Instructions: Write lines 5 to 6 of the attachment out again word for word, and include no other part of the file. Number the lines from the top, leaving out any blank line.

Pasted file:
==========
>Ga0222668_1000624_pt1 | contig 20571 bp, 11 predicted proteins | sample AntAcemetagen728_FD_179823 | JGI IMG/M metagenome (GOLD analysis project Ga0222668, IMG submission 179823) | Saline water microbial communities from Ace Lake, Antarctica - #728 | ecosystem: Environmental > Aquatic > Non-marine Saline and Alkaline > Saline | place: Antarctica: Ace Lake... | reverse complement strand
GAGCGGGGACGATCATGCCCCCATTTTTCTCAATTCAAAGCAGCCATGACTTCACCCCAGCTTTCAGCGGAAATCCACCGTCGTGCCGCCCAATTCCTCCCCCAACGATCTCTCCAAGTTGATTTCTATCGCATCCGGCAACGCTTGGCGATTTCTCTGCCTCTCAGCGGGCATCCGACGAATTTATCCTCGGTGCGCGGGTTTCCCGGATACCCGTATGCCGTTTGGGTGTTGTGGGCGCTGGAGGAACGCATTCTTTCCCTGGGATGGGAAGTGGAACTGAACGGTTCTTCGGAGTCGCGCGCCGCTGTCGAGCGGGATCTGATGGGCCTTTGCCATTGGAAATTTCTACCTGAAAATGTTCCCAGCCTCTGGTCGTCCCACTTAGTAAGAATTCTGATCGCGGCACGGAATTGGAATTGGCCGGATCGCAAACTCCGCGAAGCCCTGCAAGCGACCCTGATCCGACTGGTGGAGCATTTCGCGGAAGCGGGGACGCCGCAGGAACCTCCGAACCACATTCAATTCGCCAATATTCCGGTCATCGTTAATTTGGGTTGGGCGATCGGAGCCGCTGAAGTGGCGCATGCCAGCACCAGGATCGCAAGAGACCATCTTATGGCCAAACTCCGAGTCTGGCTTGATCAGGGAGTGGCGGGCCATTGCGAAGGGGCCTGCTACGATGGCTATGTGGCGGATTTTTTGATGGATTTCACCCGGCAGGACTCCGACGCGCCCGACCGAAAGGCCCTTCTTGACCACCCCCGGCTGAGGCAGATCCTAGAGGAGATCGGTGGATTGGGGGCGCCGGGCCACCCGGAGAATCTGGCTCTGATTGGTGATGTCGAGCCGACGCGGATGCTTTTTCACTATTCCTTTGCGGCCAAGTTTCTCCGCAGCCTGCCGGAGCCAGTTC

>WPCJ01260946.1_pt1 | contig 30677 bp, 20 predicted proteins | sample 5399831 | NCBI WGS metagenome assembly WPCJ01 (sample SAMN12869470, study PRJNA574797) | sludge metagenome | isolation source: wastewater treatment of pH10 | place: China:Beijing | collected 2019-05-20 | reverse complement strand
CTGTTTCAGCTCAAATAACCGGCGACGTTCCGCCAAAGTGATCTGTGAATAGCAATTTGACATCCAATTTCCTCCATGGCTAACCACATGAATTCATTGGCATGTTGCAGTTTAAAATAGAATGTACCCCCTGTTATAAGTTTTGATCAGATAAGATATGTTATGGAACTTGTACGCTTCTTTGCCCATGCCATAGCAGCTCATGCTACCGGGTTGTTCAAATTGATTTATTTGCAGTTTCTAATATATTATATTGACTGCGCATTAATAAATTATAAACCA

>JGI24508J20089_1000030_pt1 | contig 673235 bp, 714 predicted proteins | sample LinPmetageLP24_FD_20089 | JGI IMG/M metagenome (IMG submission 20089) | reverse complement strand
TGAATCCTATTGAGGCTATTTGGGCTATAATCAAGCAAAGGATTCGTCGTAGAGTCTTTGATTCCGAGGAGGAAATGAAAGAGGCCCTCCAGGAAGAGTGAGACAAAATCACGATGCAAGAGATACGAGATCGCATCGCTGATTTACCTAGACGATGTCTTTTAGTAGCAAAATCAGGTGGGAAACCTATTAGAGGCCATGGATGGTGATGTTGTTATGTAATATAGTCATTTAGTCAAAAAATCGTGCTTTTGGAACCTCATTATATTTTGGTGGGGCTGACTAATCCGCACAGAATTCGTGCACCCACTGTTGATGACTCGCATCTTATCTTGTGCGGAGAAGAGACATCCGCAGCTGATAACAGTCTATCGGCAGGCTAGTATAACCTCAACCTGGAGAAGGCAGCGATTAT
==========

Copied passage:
>JGI24508J20089_1000030_pt1 | contig 673235 bp, 714 predicted proteins | sample LinPmetageLP24_FD_20089 | JGI IMG/M metagenome (IMG submission 20089) | reverse complement strand
TGAATCCTATTGAGGCTATTTGGGCTATAATCAAGCAAAGGATTCGTCGTAGAGTCTTTGATTCCGAGGAGGAAATGAAAGAGGCCCTCCAGGAAGAGTGAGACAAAATCACGATGCAAGAGATACGAGATCGCATCGCTGATTTACCTAGACGATGTCTTTTAGTAGCAAAATCAGGTGGGAAACCTATTAGAGGCCATGGATGGTGATGTTGTTATGTAATATAGTCATTTAGTCAAAAAATCGTGCTTTTGGAACCTCATTATATTTTGGTGGGGCTGACTAATCCGCACAGAATTCGTGCACCCACTGTTGATGACTCGCATCTTATCTTGTGCGGAGAAGAGACATCCGCAGCTGATAACAGTCTATCGGCAGGCTAGTATAACCTCAACCTGGAGAAGGCAGCGATTAT